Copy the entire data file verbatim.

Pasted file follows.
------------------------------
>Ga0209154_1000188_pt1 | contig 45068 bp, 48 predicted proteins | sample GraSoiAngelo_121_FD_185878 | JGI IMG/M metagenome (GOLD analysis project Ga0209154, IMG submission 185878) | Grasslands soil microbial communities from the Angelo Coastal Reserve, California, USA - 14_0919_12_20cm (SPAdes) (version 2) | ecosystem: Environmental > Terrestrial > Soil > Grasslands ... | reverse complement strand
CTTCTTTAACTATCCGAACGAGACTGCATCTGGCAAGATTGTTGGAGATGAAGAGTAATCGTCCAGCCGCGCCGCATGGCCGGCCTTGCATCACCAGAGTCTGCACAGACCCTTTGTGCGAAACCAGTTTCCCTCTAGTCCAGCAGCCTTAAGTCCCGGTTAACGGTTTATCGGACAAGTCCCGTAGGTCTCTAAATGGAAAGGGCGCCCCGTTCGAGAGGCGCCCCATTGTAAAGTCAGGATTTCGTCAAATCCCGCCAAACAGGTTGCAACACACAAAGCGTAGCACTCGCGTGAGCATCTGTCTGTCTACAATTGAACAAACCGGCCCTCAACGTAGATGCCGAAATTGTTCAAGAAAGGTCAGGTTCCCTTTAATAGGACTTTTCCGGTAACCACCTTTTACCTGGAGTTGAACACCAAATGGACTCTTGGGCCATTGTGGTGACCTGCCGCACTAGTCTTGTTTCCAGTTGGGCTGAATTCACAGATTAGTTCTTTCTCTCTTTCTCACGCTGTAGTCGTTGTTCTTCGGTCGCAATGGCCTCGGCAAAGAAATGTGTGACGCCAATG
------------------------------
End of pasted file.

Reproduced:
>Ga0209154_1000188_pt1 | contig 45068 bp, 48 predicted proteins | sample GraSoiAngelo_121_FD_185878 | JGI IMG/M metagenome (GOLD analysis project Ga0209154, IMG submission 185878) | Grasslands soil microbial communities from the Angelo Coastal Reserve, California, USA - 14_0919_12_20cm (SPAdes) (version 2) | ecosystem: Environmental > Terrestrial > Soil > Grasslands ... | reverse complement strand
CTTCTTTAACTATCCGAACGAGACTGCATCTGGCAAGATTGTTGGAGATGAAGAGTAATCGTCCAGCCGCGCCGCATGGCCGGCCTTGCATCACCAGAGTCTGCACAGACCCTTTGTGCGAAACCAGTTTCCCTCTAGTCCAGCAGCCTTAAGTCCCGGTTAACGGTTTATCGGACAAGTCCCGTAGGTCTCTAAATGGAAAGGGCGCCCCGTTCGAGAGGCGCCCCATTGTAAAGTCAGGATTTCGTCAAATCCCGCCAAACAGGTTGCAACACACAAAGCGTAGCACTCGCGTGAGCATCTGTCTGTCTACAATTGAACAAACCGGCCCTCAACGTAGATGCCGAAATTGTTCAAGAAAGGTCAGGTTCCCTTTAATAGGACTTTTCCGGTAACCACCTTTTACCTGGAGTTGAACACCAAATGGACTCTTGGGCCATTGTGGTGACCTGCCGCACTAGTCTTGTTTCCAGTTGGGCTGAATTCACAGATTAGTTCTTTCTCTCTTTCTCACGCTGTAGTCGTTGTTCTTCGGTCGCAATGGCCTCGGCAAAGAAATGTGTGACGCCAATG